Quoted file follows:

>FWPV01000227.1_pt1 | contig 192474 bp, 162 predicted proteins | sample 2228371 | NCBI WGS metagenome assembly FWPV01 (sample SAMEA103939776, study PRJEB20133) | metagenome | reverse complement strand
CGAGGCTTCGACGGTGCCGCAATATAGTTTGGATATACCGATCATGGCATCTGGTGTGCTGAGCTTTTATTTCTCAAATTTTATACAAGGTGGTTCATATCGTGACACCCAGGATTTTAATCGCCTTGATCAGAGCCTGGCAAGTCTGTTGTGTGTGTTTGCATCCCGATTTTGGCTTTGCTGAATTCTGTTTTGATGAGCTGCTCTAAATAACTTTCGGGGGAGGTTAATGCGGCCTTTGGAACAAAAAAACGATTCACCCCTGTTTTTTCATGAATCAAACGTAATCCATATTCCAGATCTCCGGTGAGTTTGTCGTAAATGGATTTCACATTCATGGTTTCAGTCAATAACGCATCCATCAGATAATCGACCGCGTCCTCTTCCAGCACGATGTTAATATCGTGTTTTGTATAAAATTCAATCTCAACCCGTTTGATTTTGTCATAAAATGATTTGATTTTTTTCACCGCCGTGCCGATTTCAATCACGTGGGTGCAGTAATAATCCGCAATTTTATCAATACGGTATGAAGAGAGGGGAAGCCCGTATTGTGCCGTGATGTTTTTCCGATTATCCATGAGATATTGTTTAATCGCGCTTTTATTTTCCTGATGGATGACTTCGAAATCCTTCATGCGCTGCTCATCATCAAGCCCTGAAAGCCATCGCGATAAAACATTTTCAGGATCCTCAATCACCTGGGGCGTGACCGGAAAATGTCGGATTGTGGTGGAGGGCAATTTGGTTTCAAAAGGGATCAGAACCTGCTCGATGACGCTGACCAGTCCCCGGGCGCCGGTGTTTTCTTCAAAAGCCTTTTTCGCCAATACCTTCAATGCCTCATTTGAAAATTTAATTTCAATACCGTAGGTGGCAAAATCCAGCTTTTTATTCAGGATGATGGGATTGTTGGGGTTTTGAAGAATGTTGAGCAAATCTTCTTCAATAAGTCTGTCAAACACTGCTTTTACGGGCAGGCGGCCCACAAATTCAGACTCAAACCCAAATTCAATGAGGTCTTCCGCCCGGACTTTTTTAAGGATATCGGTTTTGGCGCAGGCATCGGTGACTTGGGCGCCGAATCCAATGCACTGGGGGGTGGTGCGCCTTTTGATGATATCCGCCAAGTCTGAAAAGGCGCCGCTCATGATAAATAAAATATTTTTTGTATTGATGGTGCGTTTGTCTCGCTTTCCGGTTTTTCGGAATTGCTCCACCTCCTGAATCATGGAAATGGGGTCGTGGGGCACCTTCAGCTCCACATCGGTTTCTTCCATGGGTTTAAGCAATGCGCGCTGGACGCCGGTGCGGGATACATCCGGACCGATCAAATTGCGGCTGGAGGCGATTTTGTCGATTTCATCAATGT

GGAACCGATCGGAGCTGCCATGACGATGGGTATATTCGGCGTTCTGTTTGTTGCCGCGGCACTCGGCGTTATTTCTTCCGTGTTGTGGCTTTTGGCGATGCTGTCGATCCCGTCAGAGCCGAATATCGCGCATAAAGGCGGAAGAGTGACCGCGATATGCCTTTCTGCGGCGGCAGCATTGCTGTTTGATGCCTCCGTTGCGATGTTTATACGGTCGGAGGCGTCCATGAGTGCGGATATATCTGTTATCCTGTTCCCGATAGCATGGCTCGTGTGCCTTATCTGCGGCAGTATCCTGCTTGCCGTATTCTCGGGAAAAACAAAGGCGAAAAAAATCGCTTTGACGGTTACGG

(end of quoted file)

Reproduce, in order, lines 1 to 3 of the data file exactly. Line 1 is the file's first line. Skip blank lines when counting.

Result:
>FWPV01000227.1_pt1 | contig 192474 bp, 162 predicted proteins | sample 2228371 | NCBI WGS metagenome assembly FWPV01 (sample SAMEA103939776, study PRJEB20133) | metagenome | reverse complement strand
CGAGGCTTCGACGGTGCCGCAATATAGTTTGGATATACCGATCATGGCATCTGGTGTGCTGAGCTTTTATTTCTCAAATTTTATACAAGGTGGTTCATATCGTGACACCCAGGATTTTAATCGCCTTGATCAGAGCCTGGCAAGTCTGTTGTGTGTGTTTGCATCCCGATTTTGGCTTTGCTGAATTCTGTTTTGATGAGCTGCTCTAAATAACTTTCGGGGGAGGTTAATGCGGCCTTTGGAACAAAAAAACGATTCACCCCTGTTTTTTCATGAATCAAACGTAATCCATATTCCAGATCTCCGGTGAGTTTGTCGTAAATGGATTTCACATTCATGGTTTCAGTCAATAACGCATCCATCAGATAATCGACCGCGTCCTCTTCCAGCACGATGTTAATATCGTGTTTTGTATAAAATTCAATCTCAACCCGTTTGATTTTGTCATAAAATGATTTGATTTTTTTCACCGCCGTGCCGATTTCAATCACGTGGGTGCAGTAATAATCCGCAATTTTATCAATACGGTATGAAGAGAGGGGAAGCCCGTATTGTGCCGTGATGTTTTTCCGATTATCCATGAGATATTGTTTAATCGCGCTTTTATTTTCCTGATGGATGACTTCGAAATCCTTCATGCGCTGCTCATCATCAAGCCCTGAAAGCCATCGCGATAAAACATTTTCAGGATCCTCAATCACCTGGGGCGTGACCGGAAAATGTCGGATTGTGGTGGAGGGCAATTTGGTTTCAAAAGGGATCAGAACCTGCTCGATGACGCTGACCAGTCCCCGGGCGCCGGTGTTTTCTTCAAAAGCCTTTTTCGCCAATACCTTCAATGCCTCATTTGAAAATTTAATTTCAATACCGTAGGTGGCAAAATCCAGCTTTTTATTCAGGATGATGGGATTGTTGGGGTTTTGAAGAATGTTGAGCAAATCTTCTTCAATAAGTCTGTCAAACACTGCTTTTACGGGCAGGCGGCCCACAAATTCAGACTCAAACCCAAATTCAATGAGGTCTTCCGCCCGGACTTTTTTAAGGATATCGGTTTTGGCGCAGGCATCGGTGACTTGGGCGCCGAATCCAATGCACTGGGGGGTGGTGCGCCTTTTGATGATATCCGCCAAGTCTGAAAAGGCGCCGCTCATGATAAATAAAATATTTTTTGTATTGATGGTGCGTTTGTCTCGCTTTCCGGTTTTTCGGAATTGCTCCACCTCCTGAATCATGGAAATGGGGTCGTGGGGCACCTTCAGCTCCACATCGGTTTCTTCCATGGGTTTAAGCAATGCGCGCTGGACGCCGGTGCGGGATACATCCGGACCGATCAAATTGCGGCTGGAGGCGATTTTGTCGATTTCATCAATGT

GGAACCGATCGGAGCTGCCATGACGATGGGTATATTCGGCGTTCTGTTTGTTGCCGCGGCACTCGGCGTTATTTCTTCCGTGTTGTGGCTTTTGGCGATGCTGTCGATCCCGTCAGAGCCGAATATCGCGCATAAAGGCGGAAGAGTGACCGCGATATGCCTTTCTGCGGCGGCAGCATTGCTGTTTGATGCCTCCGTTGCGATGTTTATACGGTCGGAGGCGTCCATGAGTGCGGATATATCTGTTATCCTGTTCCCGATAGCATGGCTCGTGTGCCTTATCTGCGGCAGTATCCTGCTTGCCGTATTCTCGGGAAAAACAAAGGCGAAAAAAATCGCTTTGACGGTTACGG